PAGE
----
Republic Act No. 1125 creating the Court of Tax Appeals did not grant it blanket authority to decide any and all tax disputes. Defining such special court’s jurisdiction, the Act necessarily limited its authority to those matters enumerated therein. In line with this idea we recently approved said court’s order rejecting an appeal to it by Lopez & Sons from the decision of the Collector of Customs, because in our opinion its jurisdiction extended only to a review of the decisions of the Commissioner of Customs, as provided by the statute — and not to decisions of the Collector of Customs. (Lopez & Sons vs. The Court of Tax Appeals, 100 Phil., 850, 53 Off. Gaz.,  3065).
x x x x
x x x Republic Act No. 1125 is a complete law by itself and expressly enumerates the matters which the Court of Tax Appeals may consider; such enumeration excludes all others by implication. Expressio unius est exclusio alterius.
Petitioner’s contention is untenable. Lest the ruling in Ursal be taken out of context, but worse as a precedent, it must be noted that the primary reason for the dismissal of the said case was that the petitioner therein lacked the personality to file the suit with the CTA because he was not adversely affected by a decision or ruling of the Collector of Internal Revenue, as was required under Sec. 11 of RA 1125.
We share the view that the assessor had no personality to resort to the Court of Tax Appeals. The rulings of the Board of Assessment Appeals did not “adversely affect” him. At most it was the City of Cebu that had been adversely affected in the sense that it could not thereafter collect higher realty taxes from the abovementioned property owners. His opinion, it is true had been overruled; but the overruling inflicted no material damage upon him or his office. And the Court of Tax Appeals was not created to decide mere conflicts of opinion between administrative officers or agencies. Imagine an income tax examiner resorting to the Court of Tax Appeals whenever the Collector of Internal Revenue modifies, or lower his assessment on the return of a tax payer!The appellate power of the
CTA includes certiorari
Petitioner is quick to point out, however, that the grounds raised in its CA petition included the nullity of Section 7(c.2.2) of RR 06-08 and RMC 25-11. In an attempt to divest the CTA jurisdiction over the controversy, petitioner then cites British American Tobacco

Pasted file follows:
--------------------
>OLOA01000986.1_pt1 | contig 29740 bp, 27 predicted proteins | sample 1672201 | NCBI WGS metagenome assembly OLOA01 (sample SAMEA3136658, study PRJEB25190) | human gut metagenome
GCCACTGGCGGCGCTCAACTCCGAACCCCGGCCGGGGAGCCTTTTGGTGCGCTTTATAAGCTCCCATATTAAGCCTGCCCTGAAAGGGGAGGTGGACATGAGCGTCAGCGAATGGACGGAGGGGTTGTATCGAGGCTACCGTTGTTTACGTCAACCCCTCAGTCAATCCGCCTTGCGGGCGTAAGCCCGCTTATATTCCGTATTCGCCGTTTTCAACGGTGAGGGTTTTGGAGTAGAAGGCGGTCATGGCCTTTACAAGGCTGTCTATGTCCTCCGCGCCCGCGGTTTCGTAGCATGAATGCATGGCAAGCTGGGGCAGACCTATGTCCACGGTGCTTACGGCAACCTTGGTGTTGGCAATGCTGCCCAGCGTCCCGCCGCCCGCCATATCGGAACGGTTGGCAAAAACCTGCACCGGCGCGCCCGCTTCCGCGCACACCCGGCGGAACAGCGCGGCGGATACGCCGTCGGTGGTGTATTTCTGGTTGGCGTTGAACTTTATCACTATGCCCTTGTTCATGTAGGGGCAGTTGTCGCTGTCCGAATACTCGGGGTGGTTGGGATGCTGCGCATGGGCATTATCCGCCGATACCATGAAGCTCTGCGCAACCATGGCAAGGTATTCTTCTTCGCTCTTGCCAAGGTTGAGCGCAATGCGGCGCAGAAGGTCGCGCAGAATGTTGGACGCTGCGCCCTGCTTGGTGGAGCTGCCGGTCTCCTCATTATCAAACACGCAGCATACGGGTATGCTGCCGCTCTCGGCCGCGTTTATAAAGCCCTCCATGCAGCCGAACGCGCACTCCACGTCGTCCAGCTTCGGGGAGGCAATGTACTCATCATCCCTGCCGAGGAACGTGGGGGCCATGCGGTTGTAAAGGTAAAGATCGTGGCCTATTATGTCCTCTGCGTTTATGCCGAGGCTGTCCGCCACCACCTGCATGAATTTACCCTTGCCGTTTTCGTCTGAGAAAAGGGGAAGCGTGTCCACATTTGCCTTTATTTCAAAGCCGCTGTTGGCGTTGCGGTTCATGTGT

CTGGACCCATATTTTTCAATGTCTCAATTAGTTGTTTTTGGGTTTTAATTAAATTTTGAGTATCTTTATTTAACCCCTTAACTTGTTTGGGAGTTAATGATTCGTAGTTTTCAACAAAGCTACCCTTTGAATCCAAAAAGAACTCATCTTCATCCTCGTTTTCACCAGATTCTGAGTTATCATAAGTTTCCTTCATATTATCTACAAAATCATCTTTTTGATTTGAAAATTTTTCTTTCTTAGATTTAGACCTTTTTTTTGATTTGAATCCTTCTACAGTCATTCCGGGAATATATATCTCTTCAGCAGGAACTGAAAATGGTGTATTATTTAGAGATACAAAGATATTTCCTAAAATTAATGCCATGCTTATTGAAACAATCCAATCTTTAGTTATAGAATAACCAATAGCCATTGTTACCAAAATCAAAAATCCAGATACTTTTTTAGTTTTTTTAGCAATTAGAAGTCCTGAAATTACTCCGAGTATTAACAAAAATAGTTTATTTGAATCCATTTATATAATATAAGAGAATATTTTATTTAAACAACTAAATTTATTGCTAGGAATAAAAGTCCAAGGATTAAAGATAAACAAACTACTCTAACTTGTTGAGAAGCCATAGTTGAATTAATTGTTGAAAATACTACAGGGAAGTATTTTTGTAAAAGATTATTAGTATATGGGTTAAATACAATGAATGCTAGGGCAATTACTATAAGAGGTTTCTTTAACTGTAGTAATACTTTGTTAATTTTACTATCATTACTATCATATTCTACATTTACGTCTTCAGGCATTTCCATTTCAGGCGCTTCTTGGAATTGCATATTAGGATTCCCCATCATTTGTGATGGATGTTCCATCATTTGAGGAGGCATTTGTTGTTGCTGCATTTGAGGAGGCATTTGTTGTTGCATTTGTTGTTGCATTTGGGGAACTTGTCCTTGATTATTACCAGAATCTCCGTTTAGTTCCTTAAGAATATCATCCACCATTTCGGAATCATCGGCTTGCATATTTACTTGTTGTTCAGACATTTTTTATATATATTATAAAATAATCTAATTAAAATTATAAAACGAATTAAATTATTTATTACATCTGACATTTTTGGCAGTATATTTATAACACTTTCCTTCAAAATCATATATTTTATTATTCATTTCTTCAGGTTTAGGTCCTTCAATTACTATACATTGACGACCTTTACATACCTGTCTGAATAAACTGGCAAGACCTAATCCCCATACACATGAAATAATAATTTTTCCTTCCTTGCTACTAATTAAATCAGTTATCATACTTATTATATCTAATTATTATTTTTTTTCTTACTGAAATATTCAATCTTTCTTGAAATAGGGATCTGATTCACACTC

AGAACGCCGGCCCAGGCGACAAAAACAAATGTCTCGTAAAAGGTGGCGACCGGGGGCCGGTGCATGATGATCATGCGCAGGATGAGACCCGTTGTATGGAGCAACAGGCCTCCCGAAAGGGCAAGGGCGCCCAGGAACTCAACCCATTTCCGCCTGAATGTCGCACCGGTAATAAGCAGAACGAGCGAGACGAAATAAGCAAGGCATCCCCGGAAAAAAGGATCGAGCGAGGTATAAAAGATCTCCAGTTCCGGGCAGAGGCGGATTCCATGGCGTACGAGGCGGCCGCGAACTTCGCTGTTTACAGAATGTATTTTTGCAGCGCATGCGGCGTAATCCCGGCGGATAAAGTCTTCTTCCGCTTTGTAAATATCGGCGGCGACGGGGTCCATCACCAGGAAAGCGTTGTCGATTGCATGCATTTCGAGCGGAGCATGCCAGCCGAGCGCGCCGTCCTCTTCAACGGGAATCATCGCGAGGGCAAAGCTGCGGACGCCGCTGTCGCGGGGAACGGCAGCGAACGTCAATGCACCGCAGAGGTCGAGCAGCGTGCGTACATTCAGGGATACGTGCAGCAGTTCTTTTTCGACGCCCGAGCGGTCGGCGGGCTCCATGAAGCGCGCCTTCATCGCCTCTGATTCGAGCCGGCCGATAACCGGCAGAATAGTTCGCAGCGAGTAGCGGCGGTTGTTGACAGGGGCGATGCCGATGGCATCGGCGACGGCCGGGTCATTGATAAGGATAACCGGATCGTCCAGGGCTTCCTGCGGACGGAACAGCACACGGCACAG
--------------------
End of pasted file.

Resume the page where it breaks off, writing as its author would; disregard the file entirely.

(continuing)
, wherein this Court has expounded on the limited jurisdiction of the CTA in the following wise:
While the above statute confers on the CTA jurisdiction to resolve tax disputes in general, this does not include cases where the constitutionality of a law or rule is challenged. Where what is assailed is the validity or constitutionality of a law, or a rule or regulation issued by the administrative agency in the performance of its quasi-legislative function, the regular courts have jurisdiction to pass upon the same. The determination of whether a specific rule or set of rules issued by an administrative agency contravenes the law or the constitution is within the jurisdiction of the regular courts. Indeed, the Constitution vests the power of judicial review or the power to declare a law, treaty, international or executive agreement, presidential decree, order, instruction, ordinance, or regulation in the courts, including the regional trial courts. This is within the scope of judicial power, which includes the authority of the courts to determine in an appropriate action the validity of the acts of the political departments. Judicial power includes the duty of the courts of justice to settle actual controversies involving rights which are legally demandable and enforceable, and to determine whether or not there has been a grave abuse of discretion amounting to lack or excess of jurisdiction on the part of any branch or instrumentality of the Government.
Vis-a-vis British American Tobacco
, it bears to stress what appears to be a contrasting ruling in Asia International Auctioneers, Inc. v. Parayno, Jr.,